The Towns Fund – an update


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Local Government has always played a crucial part in shaping our built environment.

How we feel about the places where we live and work plays a major role in the economic, social and political success of a location. Regeneration and the obvious links to the prosperity of our towns and cities is a long established part of the public sector’s contract with those they serve. In this article, we explore the next phase of the process involved in accessing funding under the Towns Fund. 

Let’s first remember the context in which this fund is operating. Before the Covid crisis councils were already gearing up to promote and enable prosperity.  Covid has added "recovery" to that mandate. The fund was originally launched with a much smaller available figure for councils to use but this was hugely increased as in late 2019 the Government further recognised the value of that kind of investment.  Now there has been criticism that the success of awards has become politicised but let's leave that for now and focus on the next steps for those councils who have secured funding.  

By way of background, the Towns Fund pot amounts to £3.6 billion. Kickstart funding of up to £1m per town was announced in September and further awards of up to £25 million for each town are to follow. One hundred towns were shortlisted as invited applicants for the Towns Fund. £80m was allocated in this first tranche.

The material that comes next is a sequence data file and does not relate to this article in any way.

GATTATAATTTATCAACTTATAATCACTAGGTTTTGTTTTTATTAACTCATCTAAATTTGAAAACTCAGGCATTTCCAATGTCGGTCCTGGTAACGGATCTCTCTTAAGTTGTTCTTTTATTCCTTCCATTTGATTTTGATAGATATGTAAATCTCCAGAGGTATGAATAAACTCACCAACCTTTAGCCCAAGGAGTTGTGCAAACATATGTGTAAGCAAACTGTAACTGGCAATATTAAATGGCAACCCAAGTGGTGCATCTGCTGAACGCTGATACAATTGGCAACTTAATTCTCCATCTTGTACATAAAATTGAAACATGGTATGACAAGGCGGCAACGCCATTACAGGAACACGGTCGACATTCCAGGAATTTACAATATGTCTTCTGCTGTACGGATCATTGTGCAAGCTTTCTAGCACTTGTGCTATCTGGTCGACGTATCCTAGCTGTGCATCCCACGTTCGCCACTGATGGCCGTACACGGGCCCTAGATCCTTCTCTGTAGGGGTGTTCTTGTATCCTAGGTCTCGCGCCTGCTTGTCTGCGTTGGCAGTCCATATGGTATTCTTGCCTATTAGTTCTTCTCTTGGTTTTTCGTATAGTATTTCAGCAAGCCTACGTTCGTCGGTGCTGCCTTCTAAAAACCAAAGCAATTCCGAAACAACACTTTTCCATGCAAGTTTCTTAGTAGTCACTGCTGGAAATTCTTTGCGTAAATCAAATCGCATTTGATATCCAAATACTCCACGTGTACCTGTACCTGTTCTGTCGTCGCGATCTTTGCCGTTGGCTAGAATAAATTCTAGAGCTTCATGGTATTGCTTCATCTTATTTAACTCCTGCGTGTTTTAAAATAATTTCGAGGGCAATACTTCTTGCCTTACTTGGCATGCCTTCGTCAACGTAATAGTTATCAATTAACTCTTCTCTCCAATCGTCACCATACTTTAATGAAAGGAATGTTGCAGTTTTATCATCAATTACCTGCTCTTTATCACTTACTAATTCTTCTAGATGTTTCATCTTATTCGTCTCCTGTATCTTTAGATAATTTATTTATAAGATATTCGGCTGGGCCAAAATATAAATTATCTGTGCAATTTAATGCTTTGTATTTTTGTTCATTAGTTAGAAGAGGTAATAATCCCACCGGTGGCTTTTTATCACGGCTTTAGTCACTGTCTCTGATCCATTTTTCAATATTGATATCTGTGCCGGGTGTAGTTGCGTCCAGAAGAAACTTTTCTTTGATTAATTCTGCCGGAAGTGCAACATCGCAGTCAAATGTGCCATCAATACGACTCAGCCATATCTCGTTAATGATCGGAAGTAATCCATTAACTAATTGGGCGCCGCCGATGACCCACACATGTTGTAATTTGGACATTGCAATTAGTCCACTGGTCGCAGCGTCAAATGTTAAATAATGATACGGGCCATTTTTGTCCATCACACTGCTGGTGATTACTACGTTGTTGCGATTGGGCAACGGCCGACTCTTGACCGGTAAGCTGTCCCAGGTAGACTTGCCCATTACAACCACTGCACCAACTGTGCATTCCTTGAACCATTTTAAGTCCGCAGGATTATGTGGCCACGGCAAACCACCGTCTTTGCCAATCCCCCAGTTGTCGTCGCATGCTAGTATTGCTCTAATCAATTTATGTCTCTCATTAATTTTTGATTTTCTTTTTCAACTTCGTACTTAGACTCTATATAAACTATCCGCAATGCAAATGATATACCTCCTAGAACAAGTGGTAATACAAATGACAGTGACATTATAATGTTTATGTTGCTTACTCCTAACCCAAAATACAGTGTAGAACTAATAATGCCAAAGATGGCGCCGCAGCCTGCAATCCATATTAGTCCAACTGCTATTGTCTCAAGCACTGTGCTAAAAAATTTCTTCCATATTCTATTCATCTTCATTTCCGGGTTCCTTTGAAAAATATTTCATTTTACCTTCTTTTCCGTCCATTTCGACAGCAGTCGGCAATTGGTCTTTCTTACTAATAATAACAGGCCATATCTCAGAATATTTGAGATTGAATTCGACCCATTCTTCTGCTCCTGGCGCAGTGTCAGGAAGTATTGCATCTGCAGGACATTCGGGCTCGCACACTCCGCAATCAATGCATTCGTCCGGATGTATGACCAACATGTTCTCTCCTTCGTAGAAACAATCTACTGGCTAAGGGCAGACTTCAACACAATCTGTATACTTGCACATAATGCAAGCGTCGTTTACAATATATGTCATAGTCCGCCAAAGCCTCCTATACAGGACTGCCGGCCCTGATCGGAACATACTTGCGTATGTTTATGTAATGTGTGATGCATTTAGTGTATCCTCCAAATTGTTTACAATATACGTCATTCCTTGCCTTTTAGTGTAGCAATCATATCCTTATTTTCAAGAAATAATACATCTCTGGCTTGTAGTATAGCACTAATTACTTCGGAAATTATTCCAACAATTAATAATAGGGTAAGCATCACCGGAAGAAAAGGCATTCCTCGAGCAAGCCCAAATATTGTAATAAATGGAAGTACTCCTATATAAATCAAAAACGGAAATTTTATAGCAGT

The fund was always designed to promote growth and to address any constraints councils were encountering which were impacting on their ability to achieve that.  The fund is designed to promote urban regeneration through a number of matrices including increased density of the town centres, strengthening local economic assets; including cultural assets.  It can be used for site acquisition, preparation, remediation and development etc. But it's not just about physical assets.  The fund can be used to create skill and enterprise infrastructure to help promote investment in those areas. On top of that there is also scope to develop local transport schemes and the delivery of improved digital connectivity. So it has really wide application with creative and well advised councils primed to make excellent use of the funds.